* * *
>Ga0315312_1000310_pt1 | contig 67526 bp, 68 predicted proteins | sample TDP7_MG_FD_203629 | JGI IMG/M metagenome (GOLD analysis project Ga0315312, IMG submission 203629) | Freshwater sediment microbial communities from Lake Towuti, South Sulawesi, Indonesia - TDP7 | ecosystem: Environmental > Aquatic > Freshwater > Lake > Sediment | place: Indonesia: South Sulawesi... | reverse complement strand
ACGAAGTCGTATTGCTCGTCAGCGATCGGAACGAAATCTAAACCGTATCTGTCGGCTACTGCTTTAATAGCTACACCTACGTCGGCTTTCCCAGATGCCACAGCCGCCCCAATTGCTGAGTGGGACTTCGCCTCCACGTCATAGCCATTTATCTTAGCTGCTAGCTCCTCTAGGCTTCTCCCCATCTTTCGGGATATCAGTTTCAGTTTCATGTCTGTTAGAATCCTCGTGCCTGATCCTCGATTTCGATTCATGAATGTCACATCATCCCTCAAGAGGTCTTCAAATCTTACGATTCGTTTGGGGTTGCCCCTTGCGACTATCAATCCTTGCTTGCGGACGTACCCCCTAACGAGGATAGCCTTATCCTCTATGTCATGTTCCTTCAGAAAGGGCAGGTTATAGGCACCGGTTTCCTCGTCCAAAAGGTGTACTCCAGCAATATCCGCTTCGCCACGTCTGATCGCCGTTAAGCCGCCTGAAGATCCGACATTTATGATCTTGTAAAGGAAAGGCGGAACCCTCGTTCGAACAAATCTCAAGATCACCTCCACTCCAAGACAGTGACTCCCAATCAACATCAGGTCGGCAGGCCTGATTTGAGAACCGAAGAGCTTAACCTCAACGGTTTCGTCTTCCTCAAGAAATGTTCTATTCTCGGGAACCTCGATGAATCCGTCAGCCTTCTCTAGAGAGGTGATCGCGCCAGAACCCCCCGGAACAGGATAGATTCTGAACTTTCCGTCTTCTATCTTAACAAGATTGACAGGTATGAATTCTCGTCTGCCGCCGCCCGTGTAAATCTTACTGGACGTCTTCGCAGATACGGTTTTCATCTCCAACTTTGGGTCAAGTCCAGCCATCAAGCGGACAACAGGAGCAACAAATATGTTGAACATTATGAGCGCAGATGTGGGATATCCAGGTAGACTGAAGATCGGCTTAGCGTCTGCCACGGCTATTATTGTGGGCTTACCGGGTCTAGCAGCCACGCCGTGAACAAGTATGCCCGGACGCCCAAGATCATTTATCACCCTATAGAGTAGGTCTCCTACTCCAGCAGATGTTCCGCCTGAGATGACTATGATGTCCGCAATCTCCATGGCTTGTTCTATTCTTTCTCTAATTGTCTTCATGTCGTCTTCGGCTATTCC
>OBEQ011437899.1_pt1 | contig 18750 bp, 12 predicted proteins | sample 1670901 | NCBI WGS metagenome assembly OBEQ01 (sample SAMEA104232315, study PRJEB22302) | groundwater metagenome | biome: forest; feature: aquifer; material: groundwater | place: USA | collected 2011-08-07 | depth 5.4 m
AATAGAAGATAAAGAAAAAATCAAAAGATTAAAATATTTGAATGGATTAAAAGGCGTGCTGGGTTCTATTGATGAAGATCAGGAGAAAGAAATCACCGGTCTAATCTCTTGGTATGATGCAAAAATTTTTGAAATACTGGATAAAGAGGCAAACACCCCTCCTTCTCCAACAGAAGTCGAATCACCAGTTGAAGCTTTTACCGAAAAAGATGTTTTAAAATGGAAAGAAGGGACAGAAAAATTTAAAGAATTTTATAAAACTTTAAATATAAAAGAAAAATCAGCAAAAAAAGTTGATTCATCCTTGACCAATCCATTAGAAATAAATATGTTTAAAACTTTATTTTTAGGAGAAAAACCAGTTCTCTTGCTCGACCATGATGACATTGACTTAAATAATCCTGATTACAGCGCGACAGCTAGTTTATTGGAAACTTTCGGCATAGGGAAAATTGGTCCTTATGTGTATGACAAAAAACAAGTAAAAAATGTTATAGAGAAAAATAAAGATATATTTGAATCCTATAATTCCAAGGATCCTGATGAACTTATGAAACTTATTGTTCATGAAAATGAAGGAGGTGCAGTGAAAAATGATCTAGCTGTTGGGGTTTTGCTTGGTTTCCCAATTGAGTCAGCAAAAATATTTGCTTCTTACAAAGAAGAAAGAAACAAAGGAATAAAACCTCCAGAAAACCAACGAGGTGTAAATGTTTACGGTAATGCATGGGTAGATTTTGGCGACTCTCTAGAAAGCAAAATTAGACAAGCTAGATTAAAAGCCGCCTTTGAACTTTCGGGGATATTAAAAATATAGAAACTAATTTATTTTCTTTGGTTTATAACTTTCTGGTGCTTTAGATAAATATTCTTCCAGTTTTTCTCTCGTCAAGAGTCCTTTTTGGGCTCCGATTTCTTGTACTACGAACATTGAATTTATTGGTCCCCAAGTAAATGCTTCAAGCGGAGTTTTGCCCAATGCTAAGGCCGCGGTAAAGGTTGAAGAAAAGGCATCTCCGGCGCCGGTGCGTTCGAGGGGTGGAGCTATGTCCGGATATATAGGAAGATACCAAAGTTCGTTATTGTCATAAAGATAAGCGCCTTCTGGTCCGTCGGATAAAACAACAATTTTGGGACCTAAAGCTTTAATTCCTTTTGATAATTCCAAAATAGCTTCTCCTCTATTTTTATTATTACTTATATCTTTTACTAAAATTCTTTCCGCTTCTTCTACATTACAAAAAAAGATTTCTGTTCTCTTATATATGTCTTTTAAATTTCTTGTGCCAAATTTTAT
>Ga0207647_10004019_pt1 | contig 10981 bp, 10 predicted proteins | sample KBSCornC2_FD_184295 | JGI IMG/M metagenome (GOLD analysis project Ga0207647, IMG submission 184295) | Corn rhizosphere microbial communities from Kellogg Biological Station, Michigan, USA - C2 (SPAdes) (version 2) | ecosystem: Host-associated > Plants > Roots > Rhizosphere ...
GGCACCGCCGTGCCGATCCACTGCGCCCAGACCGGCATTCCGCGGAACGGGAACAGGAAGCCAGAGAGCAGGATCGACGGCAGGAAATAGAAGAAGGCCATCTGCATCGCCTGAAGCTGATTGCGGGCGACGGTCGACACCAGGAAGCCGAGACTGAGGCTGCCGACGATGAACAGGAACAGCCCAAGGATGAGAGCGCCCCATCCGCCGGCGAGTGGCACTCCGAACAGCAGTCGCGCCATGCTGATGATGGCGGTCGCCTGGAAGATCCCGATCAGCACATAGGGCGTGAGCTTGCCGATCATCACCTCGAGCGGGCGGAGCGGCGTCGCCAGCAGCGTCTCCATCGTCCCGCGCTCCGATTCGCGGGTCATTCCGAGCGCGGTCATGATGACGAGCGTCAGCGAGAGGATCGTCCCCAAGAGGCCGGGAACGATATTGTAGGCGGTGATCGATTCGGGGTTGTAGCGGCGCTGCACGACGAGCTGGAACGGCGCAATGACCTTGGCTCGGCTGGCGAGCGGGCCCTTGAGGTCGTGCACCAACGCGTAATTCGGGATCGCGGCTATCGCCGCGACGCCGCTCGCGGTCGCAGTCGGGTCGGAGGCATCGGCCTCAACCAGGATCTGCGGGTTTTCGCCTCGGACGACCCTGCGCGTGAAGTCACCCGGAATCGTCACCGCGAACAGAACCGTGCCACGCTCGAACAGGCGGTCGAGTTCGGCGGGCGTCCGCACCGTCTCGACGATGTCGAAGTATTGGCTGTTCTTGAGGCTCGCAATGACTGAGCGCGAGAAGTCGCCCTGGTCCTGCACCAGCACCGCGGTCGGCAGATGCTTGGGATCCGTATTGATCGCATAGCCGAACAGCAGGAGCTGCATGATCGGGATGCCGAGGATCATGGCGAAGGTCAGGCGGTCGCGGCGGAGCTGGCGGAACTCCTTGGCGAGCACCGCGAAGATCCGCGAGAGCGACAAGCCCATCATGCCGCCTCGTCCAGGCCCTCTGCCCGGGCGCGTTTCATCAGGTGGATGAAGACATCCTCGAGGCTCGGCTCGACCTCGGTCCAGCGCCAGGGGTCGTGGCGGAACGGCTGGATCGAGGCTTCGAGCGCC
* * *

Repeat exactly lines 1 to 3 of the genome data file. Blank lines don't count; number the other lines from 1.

>Ga0315312_1000310_pt1 | contig 67526 bp, 68 predicted proteins | sample TDP7_MG_FD_203629 | JGI IMG/M metagenome (GOLD analysis project Ga0315312, IMG submission 203629) | Freshwater sediment microbial communities from Lake Towuti, South Sulawesi, Indonesia - TDP7 | ecosystem: Environmental > Aquatic > Freshwater > Lake > Sediment | place: Indonesia: South Sulawesi... | reverse complement strand
ACGAAGTCGTATTGCTCGTCAGCGATCGGAACGAAATCTAAACCGTATCTGTCGGCTACTGCTTTAATAGCTACACCTACGTCGGCTTTCCCAGATGCCACAGCCGCCCCAATTGCTGAGTGGGACTTCGCCTCCACGTCATAGCCATTTATCTTAGCTGCTAGCTCCTCTAGGCTTCTCCCCATCTTTCGGGATATCAGTTTCAGTTTCATGTCTGTTAGAATCCTCGTGCCTGATCCTCGATTTCGATTCATGAATGTCACATCATCCCTCAAGAGGTCTTCAAATCTTACGATTCGTTTGGGGTTGCCCCTTGCGACTATCAATCCTTGCTTGCGGACGTACCCCCTAACGAGGATAGCCTTATCCTCTATGTCATGTTCCTTCAGAAAGGGCAGGTTATAGGCACCGGTTTCCTCGTCCAAAAGGTGTACTCCAGCAATATCCGCTTCGCCACGTCTGATCGCCGTTAAGCCGCCTGAAGATCCGACATTTATGATCTTGTAAAGGAAAGGCGGAACCCTCGTTCGAACAAATCTCAAGATCACCTCCACTCCAAGACAGTGACTCCCAATCAACATCAGGTCGGCAGGCCTGATTTGAGAACCGAAGAGCTTAACCTCAACGGTTTCGTCTTCCTCAAGAAATGTTCTATTCTCGGGAACCTCGATGAATCCGTCAGCCTTCTCTAGAGAGGTGATCGCGCCAGAACCCCCCGGAACAGGATAGATTCTGAACTTTCCGTCTTCTATCTTAACAAGATTGACAGGTATGAATTCTCGTCTGCCGCCGCCCGTGTAAATCTTACTGGACGTCTTCGCAGATACGGTTTTCATCTCCAACTTTGGGTCAAGTCCAGCCATCAAGCGGACAACAGGAGCAACAAATATGTTGAACATTATGAGCGCAGATGTGGGATATCCAGGTAGACTGAAGATCGGCTTAGCGTCTGCCACGGCTATTATTGTGGGCTTACCGGGTCTAGCAGCCACGCCGTGAACAAGTATGCCCGGACGCCCAAGATCATTTATCACCCTATAGAGTAGGTCTCCTACTCCAGCAGATGTTCCGCCTGAGATGACTATGATGTCCGCAATCTCCATGGCTTGTTCTATTCTTTCTCTAATTGTCTTCATGTCGTCTTCGGCTATTCC
>OBEQ011437899.1_pt1 | contig 18750 bp, 12 predicted proteins | sample 1670901 | NCBI WGS metagenome assembly OBEQ01 (sample SAMEA104232315, study PRJEB22302) | groundwater metagenome | biome: forest; feature: aquifer; material: groundwater | place: USA | collected 2011-08-07 | depth 5.4 m